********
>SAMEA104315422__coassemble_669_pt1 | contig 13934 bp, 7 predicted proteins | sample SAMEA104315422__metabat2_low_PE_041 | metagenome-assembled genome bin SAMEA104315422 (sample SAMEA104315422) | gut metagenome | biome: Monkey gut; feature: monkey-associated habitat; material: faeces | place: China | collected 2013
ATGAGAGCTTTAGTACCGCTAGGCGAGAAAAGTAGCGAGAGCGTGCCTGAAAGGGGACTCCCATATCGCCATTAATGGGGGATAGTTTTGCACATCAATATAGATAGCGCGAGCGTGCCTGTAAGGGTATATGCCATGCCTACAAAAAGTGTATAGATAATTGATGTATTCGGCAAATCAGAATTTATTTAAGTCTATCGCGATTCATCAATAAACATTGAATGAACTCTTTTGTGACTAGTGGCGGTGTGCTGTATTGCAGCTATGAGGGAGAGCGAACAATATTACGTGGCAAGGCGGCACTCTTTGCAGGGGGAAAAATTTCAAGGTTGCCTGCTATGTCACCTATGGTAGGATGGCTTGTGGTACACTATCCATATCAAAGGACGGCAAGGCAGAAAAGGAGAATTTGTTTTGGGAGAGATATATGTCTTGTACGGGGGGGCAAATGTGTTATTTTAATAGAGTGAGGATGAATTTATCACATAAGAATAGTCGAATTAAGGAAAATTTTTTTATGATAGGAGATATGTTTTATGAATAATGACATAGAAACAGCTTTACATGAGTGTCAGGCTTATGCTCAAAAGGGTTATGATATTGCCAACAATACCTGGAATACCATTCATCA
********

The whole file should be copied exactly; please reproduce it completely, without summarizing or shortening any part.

>SAMEA104315422__coassemble_669_pt1 | contig 13934 bp, 7 predicted proteins | sample SAMEA104315422__metabat2_low_PE_041 | metagenome-assembled genome bin SAMEA104315422 (sample SAMEA104315422) | gut metagenome | biome: Monkey gut; feature: monkey-associated habitat; material: faeces | place: China | collected 2013
ATGAGAGCTTTAGTACCGCTAGGCGAGAAAAGTAGCGAGAGCGTGCCTGAAAGGGGACTCCCATATCGCCATTAATGGGGGATAGTTTTGCACATCAATATAGATAGCGCGAGCGTGCCTGTAAGGGTATATGCCATGCCTACAAAAAGTGTATAGATAATTGATGTATTCGGCAAATCAGAATTTATTTAAGTCTATCGCGATTCATCAATAAACATTGAATGAACTCTTTTGTGACTAGTGGCGGTGTGCTGTATTGCAGCTATGAGGGAGAGCGAACAATATTACGTGGCAAGGCGGCACTCTTTGCAGGGGGAAAAATTTCAAGGTTGCCTGCTATGTCACCTATGGTAGGATGGCTTGTGGTACACTATCCATATCAAAGGACGGCAAGGCAGAAAAGGAGAATTTGTTTTGGGAGAGATATATGTCTTGTACGGGGGGGCAAATGTGTTATTTTAATAGAGTGAGGATGAATTTATCACATAAGAATAGTCGAATTAAGGAAAATTTTTTTATGATAGGAGATATGTTTTATGAATAATGACATAGAAACAGCTTTACATGAGTGTCAGGCTTATGCTCAAAAGGGTTATGATATTGCCAACAATACCTGGAATACCATTCATCA